1973 - when I started asking questions, like, "Why are we all dressed so funny?"

Sunday, January 13, 2008

Giusanni and Adler I

Two educators I profoundly respect and admire are Luigi Giussani and Mortimer Adler. Adler's contribution to the Great Books movement is profound and helped lead a retrieval of Western thought in English translation; Giusanni's influence began in Italy in the late 1950s and has begun to be felt recently in the US. Both draw substantially from the Western tradition but there is a divergence when comes to understanding that tradition.

Adler's approach (as I understand it) is to present the student with a text of perennial value and help the student to ask deep questions from the dialogue with the text. From this dialogue, the student defines the meaning he or she finds in the text and refines (or recants) this understanding in conversation with others.

Giussani's approach differs inasmuch as he insists on the priority of experience in judging whether something is true or not. Giussani also envisions the educator at a witness to meaning; as one who carries a tradition in his or her person. The teacher is one who proposes a hypothesis of meaning to his or her students. Thus the student is invited to verify whether something is true or false or if judgment must be withheld.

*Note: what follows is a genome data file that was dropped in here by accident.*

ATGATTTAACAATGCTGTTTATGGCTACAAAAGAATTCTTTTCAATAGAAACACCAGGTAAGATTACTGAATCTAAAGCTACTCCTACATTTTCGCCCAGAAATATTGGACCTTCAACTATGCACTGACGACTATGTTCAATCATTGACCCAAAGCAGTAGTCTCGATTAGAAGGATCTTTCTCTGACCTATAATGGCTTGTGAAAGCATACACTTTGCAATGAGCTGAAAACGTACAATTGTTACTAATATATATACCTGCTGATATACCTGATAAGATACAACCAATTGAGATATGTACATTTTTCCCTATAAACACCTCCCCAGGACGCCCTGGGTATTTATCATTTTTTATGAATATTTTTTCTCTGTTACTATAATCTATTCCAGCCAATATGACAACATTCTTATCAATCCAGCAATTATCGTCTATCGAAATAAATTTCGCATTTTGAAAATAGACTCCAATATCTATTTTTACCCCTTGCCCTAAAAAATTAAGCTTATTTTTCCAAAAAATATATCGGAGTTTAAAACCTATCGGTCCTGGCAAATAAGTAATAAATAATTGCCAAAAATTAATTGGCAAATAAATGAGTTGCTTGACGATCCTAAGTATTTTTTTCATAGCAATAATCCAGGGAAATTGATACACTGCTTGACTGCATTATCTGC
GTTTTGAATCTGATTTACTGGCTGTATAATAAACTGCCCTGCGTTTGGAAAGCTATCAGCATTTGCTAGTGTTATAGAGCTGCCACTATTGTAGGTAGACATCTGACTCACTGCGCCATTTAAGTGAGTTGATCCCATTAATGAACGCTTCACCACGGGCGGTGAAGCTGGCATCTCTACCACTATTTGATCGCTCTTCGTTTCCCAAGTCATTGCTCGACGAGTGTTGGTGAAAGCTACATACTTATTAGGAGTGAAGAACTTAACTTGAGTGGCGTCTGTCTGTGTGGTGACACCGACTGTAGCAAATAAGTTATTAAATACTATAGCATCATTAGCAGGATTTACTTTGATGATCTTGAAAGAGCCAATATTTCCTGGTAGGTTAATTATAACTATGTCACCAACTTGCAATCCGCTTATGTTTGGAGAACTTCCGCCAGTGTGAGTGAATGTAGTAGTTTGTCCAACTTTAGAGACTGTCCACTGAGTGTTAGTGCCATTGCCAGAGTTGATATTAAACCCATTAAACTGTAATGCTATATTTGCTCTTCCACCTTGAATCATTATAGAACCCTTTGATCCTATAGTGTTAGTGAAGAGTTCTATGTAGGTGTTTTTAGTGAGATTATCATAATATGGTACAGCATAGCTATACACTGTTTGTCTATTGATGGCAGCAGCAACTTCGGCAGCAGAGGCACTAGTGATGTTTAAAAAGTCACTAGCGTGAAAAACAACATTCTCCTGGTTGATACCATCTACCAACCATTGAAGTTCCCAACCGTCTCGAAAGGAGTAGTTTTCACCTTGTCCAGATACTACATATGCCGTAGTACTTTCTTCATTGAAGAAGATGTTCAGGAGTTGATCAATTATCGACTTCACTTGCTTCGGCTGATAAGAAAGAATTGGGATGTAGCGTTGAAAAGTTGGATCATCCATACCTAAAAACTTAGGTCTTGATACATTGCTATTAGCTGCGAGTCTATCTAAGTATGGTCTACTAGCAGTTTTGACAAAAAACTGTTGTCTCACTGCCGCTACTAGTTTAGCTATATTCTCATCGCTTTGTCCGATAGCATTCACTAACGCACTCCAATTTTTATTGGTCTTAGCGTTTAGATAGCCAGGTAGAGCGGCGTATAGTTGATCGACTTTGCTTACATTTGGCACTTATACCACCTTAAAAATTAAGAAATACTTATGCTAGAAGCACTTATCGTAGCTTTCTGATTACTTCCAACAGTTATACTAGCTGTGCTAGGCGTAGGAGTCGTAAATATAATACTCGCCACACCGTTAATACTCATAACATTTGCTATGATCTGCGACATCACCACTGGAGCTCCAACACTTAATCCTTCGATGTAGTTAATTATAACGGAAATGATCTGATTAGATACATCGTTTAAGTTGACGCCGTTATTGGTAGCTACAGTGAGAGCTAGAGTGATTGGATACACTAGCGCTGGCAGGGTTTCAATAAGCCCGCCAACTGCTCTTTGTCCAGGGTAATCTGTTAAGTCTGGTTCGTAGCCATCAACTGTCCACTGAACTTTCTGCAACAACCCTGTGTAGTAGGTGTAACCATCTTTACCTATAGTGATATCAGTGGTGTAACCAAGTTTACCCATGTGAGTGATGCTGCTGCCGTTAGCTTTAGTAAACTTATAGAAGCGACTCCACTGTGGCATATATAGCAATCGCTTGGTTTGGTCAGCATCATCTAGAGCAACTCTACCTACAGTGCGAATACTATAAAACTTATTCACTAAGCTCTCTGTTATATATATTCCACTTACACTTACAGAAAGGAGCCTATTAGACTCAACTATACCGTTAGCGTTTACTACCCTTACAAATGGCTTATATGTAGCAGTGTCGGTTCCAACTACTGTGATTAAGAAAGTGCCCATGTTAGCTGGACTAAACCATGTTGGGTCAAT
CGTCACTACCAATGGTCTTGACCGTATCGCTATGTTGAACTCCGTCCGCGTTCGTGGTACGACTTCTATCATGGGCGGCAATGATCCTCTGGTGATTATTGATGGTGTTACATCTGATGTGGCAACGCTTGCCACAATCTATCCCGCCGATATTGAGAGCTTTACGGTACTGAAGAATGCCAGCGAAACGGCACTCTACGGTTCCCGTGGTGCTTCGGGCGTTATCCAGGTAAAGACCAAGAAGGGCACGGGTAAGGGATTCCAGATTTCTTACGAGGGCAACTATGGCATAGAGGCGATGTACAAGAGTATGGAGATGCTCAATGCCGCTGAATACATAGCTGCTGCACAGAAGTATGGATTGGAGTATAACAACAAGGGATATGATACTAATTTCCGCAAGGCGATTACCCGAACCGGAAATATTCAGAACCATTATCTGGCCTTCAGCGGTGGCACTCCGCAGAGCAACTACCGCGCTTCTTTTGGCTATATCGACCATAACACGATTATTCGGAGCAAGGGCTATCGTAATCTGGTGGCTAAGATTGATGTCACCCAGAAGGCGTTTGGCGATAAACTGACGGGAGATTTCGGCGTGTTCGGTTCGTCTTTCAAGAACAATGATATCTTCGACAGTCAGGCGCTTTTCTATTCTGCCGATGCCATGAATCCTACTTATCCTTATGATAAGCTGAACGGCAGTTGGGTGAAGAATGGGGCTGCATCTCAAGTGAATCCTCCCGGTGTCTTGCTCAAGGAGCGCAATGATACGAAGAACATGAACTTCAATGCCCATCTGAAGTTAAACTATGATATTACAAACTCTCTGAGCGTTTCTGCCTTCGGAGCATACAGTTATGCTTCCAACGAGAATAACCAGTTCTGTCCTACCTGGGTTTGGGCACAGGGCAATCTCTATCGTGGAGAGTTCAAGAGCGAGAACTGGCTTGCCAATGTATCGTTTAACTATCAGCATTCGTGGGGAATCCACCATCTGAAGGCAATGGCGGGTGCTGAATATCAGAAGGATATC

Adler does not seem to admit proposing a particular hypothesis of meaning in the selection of Great Books but something similar to Giussani would seem to be afoot once one has said, "These texts but not these." Can the criteria for selecting books be anything other than the acceptance of a tradition?